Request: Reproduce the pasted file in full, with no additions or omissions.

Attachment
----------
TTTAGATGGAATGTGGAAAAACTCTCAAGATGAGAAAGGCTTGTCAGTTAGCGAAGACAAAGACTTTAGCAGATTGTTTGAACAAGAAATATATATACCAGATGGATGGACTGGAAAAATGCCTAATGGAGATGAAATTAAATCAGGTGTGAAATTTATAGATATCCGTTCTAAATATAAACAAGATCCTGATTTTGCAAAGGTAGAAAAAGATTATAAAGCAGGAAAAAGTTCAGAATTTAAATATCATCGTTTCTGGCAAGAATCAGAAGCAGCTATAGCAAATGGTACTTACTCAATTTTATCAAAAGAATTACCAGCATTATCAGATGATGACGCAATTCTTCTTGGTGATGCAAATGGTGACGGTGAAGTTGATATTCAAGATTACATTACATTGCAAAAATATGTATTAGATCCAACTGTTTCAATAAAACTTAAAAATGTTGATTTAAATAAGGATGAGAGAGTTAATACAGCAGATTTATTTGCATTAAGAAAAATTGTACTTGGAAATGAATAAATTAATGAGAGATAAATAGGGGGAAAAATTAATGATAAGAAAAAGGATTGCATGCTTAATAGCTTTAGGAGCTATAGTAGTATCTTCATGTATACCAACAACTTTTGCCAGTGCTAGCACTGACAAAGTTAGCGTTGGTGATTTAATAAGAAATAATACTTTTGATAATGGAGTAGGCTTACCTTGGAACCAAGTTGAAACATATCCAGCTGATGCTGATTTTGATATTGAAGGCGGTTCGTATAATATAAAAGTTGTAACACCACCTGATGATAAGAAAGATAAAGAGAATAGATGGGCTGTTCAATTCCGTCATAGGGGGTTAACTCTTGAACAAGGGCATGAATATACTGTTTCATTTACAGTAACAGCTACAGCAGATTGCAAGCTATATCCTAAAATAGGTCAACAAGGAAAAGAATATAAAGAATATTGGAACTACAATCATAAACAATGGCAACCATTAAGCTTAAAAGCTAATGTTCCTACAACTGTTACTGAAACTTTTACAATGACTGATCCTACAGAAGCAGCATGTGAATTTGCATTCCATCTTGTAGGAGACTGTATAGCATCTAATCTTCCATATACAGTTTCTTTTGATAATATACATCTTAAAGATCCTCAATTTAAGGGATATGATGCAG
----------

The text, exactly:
TTTAGATGGAATGTGGAAAAACTCTCAAGATGAGAAAGGCTTGTCAGTTAGCGAAGACAAAGACTTTAGCAGATTGTTTGAACAAGAAATATATATACCAGATGGATGGACTGGAAAAATGCCTAATGGAGATGAAATTAAATCAGGTGTGAAATTTATAGATATCCGTTCTAAATATAAACAAGATCCTGATTTTGCAAAGGTAGAAAAAGATTATAAAGCAGGAAAAAGTTCAGAATTTAAATATCATCGTTTCTGGCAAGAATCAGAAGCAGCTATAGCAAATGGTACTTACTCAATTTTATCAAAAGAATTACCAGCATTATCAGATGATGACGCAATTCTTCTTGGTGATGCAAATGGTGACGGTGAAGTTGATATTCAAGATTACATTACATTGCAAAAATATGTATTAGATCCAACTGTTTCAATAAAACTTAAAAATGTTGATTTAAATAAGGATGAGAGAGTTAATACAGCAGATTTATTTGCATTAAGAAAAATTGTACTTGGAAATGAATAAATTAATGAGAGATAAATAGGGGGAAAAATTAATGATAAGAAAAAGGATTGCATGCTTAATAGCTTTAGGAGCTATAGTAGTATCTTCATGTATACCAACAACTTTTGCCAGTGCTAGCACTGACAAAGTTAGCGTTGGTGATTTAATAAGAAATAATACTTTTGATAATGGAGTAGGCTTACCTTGGAACCAAGTTGAAACATATCCAGCTGATGCTGATTTTGATATTGAAGGCGGTTCGTATAATATAAAAGTTGTAACACCACCTGATGATAAGAAAGATAAAGAGAATAGATGGGCTGTTCAATTCCGTCATAGGGGGTTAACTCTTGAACAAGGGCATGAATATACTGTTTCATTTACAGTAACAGCTACAGCAGATTGCAAGCTATATCCTAAAATAGGTCAACAAGGAAAAGAATATAAAGAATATTGGAACTACAATCATAAACAATGGCAACCATTAAGCTTAAAAGCTAATGTTCCTACAACTGTTACTGAAACTTTTACAATGACTGATCCTACAGAAGCAGCATGTGAATTTGCATTCCATCTTGTAGGAGACTGTATAGCATCTAATCTTCCATATACAGTTTCTTTTGATAATATACATCTTAAAGATCCTCAATTTAAGGGATATGATGCAG